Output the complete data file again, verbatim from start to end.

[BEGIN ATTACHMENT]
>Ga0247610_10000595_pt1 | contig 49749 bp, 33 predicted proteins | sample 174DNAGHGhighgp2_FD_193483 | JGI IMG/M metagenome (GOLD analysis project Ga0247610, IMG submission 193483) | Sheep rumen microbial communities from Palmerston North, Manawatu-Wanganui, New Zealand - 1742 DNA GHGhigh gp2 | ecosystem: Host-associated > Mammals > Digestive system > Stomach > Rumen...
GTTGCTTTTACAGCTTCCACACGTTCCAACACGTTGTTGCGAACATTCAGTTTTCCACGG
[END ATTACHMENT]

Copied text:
>Ga0247610_10000595_pt1 | contig 49749 bp, 33 predicted proteins | sample 174DNAGHGhighgp2_FD_193483 | JGI IMG/M metagenome (GOLD analysis project Ga0247610, IMG submission 193483) | Sheep rumen microbial communities from Palmerston North, Manawatu-Wanganui, New Zealand - 1742 DNA GHGhigh gp2 | ecosystem: Host-associated > Mammals > Digestive system > Stomach > Rumen...
GTTGCTTTTACAGCTTCCACACGTTCCAACACGTTGTTGCGAACATTCAGTTTTCCACGG